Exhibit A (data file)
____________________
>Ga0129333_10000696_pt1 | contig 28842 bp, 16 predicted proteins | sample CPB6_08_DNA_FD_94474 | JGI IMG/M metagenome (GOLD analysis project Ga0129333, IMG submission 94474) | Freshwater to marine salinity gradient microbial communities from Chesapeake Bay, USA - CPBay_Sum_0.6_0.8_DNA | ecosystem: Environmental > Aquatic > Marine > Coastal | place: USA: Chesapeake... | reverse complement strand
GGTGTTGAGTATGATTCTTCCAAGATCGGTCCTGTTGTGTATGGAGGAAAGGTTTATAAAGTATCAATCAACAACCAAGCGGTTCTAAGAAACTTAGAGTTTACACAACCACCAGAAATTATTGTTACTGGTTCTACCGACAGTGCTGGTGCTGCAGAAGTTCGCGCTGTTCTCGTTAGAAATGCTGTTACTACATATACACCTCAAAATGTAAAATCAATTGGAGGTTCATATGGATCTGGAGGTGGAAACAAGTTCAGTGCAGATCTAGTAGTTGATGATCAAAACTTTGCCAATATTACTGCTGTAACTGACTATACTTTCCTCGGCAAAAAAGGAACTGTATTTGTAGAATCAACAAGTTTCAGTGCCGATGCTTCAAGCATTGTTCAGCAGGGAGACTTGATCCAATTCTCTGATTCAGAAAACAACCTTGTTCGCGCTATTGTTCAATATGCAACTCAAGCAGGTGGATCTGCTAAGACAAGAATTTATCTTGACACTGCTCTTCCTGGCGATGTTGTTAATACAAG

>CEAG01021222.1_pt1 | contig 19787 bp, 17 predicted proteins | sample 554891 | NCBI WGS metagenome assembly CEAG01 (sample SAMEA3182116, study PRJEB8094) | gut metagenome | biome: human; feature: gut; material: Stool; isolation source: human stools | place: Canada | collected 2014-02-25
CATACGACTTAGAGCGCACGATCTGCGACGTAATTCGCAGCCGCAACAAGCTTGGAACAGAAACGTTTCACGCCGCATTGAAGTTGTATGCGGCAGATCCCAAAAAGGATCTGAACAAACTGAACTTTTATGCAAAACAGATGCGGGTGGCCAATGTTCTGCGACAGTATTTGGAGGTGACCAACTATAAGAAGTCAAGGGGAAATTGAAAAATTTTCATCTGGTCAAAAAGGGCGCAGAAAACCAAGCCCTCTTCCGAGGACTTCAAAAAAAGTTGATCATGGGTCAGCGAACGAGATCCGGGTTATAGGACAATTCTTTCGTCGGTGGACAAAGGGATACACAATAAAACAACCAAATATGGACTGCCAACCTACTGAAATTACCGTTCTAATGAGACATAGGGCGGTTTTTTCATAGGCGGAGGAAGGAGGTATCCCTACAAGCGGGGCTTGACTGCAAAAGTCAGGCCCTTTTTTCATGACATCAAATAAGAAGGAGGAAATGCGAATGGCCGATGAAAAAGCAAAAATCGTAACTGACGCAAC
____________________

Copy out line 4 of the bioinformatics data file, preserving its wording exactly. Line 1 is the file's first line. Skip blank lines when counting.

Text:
CATACGACTTAGAGCGCACGATCTGCGACGTAATTCGCAGCCGCAACAAGCTTGGAACAGAAACGTTTCACGCCGCATTGAAGTTGTATGCGGCAGATCCCAAAAAGGATCTGAACAAACTGAACTTTTATGCAAAACAGATGCGGGTGGCCAATGTTCTGCGACAGTATTTGGAGGTGACCAACTATAAGAAGTCAAGGGGAAATTGAAAAATTTTCATCTGGTCAAAAAGGGCGCAGAAAACCAAGCCCTCTTCCGAGGACTTCAAAAAAAGTTGATCATGGGTCAGCGAACGAGATCCGGGTTATAGGACAATTCTTTCGTCGGTGGACAAAGGGATACACAATAAAACAACCAAATATGGACTGCCAACCTACTGAAATTACCGTTCTAATGAGACATAGGGCGGTTTTTTCATAGGCGGAGGAAGGAGGTATCCCTACAAGCGGGGCTTGACTGCAAAAGTCAGGCCCTTTTTTCATGACATCAAATAAGAAGGAGGAAATGCGAATGGCCGATGAAAAAGCAAAAATCGTAACTGACGCAAC